What does frontline social care staff mean?        

The roles within the scope of social care priority are outlined in the Novel Coronavirus (COVID-19) Standard Operating Procedure issued by the NHS which includes direct care, management and support staff including admin and ancillary staff.

Does one dose of the vaccine offer protection?

A single dose of the vaccine does provide a good level of protection from COVID-19, but the second dose is important to ensure lasting protection.

If you haven’t already been given an appointment for your second dose, you will be contacted within 12 weeks of your first dose to confirm the appointment day and time. Your second dose will be given at the same location as your first dose.

Why are you postponing second doses?
The UK Chief Medical Officers have agreed a longer timeframe between first and second doses so that more people can get their first dose quickly, and because the evidence shows that one dose still offers a high level of protection after two weeks.

This decision will allow us to get the maximum benefit for the most people in the shortest possible time and will help save lives.

Getting both doses remains important so we would urge people to return for it at the right time.

What are the ingredients in the COVID-19 vaccines?

A detailed review of the vaccines and their ingredients have been provided by the MHRA and can be found at the following links.

Information about the Pfizer/BioNTech vaccine is available here.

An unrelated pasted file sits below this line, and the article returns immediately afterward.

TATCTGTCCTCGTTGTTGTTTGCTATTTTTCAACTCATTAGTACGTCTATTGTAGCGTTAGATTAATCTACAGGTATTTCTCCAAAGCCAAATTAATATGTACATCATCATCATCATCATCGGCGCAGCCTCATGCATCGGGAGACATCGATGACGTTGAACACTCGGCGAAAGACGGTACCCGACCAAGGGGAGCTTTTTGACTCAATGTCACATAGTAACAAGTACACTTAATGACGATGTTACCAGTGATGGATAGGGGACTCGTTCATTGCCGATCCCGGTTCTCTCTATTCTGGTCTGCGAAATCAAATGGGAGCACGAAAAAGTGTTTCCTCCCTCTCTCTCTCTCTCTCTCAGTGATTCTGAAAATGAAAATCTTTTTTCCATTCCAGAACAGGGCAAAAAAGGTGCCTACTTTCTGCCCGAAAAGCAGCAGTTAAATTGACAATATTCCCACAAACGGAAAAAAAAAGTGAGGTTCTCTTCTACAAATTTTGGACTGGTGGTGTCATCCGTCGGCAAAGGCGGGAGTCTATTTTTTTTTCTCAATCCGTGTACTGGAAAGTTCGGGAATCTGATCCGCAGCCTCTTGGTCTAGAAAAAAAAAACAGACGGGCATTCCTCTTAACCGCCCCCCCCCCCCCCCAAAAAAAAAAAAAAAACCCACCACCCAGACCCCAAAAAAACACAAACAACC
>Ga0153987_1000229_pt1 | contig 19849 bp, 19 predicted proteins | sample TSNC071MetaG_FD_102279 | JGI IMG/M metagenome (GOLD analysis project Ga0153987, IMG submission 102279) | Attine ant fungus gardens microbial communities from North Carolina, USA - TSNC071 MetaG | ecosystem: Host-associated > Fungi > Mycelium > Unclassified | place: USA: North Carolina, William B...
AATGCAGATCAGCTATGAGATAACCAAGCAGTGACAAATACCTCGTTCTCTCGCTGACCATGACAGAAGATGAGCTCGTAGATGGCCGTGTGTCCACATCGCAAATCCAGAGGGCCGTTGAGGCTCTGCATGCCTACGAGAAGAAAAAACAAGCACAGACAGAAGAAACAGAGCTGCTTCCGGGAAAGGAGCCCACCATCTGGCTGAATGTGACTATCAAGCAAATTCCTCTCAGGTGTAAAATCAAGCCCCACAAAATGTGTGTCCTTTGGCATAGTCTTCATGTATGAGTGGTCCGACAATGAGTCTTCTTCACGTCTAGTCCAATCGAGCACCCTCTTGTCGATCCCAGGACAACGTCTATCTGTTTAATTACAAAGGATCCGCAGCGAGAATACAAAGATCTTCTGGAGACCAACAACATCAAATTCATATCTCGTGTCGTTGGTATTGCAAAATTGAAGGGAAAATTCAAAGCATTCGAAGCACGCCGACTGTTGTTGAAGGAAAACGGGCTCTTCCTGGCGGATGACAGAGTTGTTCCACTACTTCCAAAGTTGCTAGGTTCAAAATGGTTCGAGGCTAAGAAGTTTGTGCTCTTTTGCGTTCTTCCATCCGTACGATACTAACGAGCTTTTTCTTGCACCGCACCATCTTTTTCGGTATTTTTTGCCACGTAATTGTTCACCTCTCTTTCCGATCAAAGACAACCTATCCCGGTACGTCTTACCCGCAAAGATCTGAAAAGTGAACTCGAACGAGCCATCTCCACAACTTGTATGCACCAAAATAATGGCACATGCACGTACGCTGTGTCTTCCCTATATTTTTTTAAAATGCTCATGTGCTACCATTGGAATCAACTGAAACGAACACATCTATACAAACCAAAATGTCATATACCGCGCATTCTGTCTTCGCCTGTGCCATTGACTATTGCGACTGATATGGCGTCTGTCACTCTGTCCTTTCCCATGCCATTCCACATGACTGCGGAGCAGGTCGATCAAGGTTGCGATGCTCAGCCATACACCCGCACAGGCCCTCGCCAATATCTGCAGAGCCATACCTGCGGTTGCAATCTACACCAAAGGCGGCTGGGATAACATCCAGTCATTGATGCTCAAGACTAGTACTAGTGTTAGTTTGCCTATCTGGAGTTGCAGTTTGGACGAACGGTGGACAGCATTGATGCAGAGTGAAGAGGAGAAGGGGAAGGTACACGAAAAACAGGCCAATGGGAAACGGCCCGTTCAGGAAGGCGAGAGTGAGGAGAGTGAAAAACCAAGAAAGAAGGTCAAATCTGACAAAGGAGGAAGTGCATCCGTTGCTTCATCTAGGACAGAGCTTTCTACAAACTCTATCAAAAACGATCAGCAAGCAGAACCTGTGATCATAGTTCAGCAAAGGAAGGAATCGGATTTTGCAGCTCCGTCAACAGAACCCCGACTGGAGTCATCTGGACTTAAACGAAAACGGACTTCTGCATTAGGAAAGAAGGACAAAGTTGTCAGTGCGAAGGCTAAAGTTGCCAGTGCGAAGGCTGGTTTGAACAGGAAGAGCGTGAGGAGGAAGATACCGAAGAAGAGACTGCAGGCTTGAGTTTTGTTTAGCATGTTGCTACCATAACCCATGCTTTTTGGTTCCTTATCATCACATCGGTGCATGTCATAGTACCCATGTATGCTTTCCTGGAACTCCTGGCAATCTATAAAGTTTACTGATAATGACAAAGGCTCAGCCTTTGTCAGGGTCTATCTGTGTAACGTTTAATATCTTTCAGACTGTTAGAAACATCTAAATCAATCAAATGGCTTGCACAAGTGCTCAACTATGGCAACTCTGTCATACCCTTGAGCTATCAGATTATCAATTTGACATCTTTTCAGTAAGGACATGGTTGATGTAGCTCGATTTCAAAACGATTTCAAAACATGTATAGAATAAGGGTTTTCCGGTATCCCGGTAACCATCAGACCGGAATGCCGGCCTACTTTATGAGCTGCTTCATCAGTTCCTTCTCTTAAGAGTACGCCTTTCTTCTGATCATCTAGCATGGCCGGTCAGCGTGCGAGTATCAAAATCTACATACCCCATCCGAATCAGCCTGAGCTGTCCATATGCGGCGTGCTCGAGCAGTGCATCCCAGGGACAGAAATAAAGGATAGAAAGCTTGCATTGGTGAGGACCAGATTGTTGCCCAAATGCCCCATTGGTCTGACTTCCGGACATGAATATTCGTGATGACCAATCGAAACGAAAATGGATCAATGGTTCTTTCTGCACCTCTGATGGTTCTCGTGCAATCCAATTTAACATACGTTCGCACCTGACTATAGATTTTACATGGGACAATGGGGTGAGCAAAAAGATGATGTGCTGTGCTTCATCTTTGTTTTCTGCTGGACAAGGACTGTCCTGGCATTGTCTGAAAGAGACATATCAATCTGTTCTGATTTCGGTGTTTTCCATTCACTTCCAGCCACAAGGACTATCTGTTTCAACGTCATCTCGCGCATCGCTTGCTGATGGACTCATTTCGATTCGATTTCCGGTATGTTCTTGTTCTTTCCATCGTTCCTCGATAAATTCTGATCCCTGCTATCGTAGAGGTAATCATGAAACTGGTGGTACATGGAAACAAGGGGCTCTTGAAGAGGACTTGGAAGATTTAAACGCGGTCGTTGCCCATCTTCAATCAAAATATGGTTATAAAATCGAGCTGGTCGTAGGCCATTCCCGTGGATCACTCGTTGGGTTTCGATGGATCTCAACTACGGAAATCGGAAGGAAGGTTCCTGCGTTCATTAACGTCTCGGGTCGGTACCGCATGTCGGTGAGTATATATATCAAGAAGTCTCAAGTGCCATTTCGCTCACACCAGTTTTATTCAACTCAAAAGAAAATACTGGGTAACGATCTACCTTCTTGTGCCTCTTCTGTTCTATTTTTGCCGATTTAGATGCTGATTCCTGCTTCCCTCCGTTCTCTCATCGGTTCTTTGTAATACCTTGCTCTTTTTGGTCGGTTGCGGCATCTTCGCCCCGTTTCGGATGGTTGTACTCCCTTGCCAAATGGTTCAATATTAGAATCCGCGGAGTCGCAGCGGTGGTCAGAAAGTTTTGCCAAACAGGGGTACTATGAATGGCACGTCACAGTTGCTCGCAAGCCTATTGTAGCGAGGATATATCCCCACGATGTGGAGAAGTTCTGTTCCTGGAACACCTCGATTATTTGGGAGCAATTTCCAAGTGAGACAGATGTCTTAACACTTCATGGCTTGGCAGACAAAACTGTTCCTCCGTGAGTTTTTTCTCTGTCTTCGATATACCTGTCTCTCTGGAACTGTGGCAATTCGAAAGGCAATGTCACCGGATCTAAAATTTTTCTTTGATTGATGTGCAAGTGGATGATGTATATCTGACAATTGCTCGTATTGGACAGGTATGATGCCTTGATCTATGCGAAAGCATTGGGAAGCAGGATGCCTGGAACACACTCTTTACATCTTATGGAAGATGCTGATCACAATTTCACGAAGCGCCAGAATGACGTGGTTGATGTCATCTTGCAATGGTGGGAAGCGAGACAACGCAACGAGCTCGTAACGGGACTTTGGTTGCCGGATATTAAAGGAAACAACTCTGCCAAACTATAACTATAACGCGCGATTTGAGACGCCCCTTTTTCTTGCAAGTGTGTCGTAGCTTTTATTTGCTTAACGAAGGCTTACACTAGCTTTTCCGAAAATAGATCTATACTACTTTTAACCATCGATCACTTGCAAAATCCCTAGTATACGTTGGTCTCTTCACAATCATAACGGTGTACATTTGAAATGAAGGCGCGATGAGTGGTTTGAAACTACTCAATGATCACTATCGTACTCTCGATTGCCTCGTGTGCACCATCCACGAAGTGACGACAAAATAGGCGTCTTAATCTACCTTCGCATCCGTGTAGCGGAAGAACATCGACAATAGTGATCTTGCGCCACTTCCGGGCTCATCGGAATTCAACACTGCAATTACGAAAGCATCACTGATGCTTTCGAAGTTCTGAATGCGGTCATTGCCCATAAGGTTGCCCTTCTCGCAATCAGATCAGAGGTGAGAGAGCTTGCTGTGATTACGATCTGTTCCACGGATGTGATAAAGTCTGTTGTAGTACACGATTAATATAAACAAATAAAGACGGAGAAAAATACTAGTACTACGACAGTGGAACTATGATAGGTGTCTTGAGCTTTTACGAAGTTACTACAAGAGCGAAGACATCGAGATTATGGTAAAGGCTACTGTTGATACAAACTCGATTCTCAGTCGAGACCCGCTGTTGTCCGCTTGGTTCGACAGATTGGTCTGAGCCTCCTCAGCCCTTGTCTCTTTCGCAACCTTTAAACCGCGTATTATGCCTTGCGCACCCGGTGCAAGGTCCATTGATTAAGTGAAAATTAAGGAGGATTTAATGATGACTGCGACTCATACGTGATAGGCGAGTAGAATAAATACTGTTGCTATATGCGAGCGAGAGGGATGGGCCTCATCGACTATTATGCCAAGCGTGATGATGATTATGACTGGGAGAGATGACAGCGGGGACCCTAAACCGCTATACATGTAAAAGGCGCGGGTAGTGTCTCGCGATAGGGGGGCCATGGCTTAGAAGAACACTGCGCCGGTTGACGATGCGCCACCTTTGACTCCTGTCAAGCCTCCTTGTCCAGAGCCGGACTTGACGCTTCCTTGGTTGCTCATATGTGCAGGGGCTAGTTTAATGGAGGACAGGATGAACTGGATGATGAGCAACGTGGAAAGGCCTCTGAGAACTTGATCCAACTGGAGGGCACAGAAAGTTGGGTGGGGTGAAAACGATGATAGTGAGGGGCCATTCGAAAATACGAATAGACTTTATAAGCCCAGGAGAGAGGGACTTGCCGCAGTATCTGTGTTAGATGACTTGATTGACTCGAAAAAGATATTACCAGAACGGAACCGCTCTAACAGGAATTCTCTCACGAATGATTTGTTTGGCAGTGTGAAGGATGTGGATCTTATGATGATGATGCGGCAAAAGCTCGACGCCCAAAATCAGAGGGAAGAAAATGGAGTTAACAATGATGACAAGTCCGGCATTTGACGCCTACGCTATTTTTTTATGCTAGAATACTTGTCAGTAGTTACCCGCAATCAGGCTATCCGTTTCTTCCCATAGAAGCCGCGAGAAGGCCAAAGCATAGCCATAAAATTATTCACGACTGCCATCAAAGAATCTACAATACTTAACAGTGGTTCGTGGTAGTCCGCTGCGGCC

Information about the Oxford/AstraZeneca vaccine is available here.

The British Islamic Medical Association have produced a helpful guide for the Muslim community which can be found here.

Does the vaccine contain any meat or animal-derived products?

Neither the Pfizer / BioNTech vaccine nor the Oxford / AstraZeneca vaccine contain any meat derivatives or porcine products. If, and when, further vaccines are approved we will publish information about known allergens or ingredients that are important for certain faiths, cultures and beliefs.

There is detailed information available about each of the approved vaccines on the NHS Covid-19 vaccine website.

I am unable to use products containing alcohol. Can I have the vaccine?

The Oxford / AstraZeneca vaccine does contain a very small amount of ethanol. The British Islamic Medical Association has published that it recommends eligible individuals in Muslim communities should receive this vaccine.

They say: “It does contain ethanol as an excipient, but at 0.002mg per dose this is much less than found in a slice of bread or a banana for example”.

I have had my flu vaccine, do I need the COVID-19 vaccine as well?

The flu vaccine does not protect you from COVID-19. As you are eligible for both vaccines you should have them both, but normally separated by at least a week.

Will the COVID-19 vaccine protect me from flu?

No, the COVID-19 vaccine will not protect you against the flu. If you have been offered a flu vaccine, please try to have this as soon as possible to help protect you, your family and patients from flu this winter.

Do I need to leave a space between having the flu vaccine and having
the Covid vaccine?

It is not essential to leave time between the flu and Covid vaccine but it is recommended that there should be a gap of a week.

We would always encourage anyone who is eligible but not yet taken up their flu jab to do so as soon as possible.

Am I able to have the Covid-19 vaccine if I am receiving other vaccines? (eg Hep B / HPV)

There is detailed information available about each of the approved vaccines on the NHS Covid-19 vaccine website.

Please review the information specifically about allergies. If you are still unsure, please speak to your health care provider.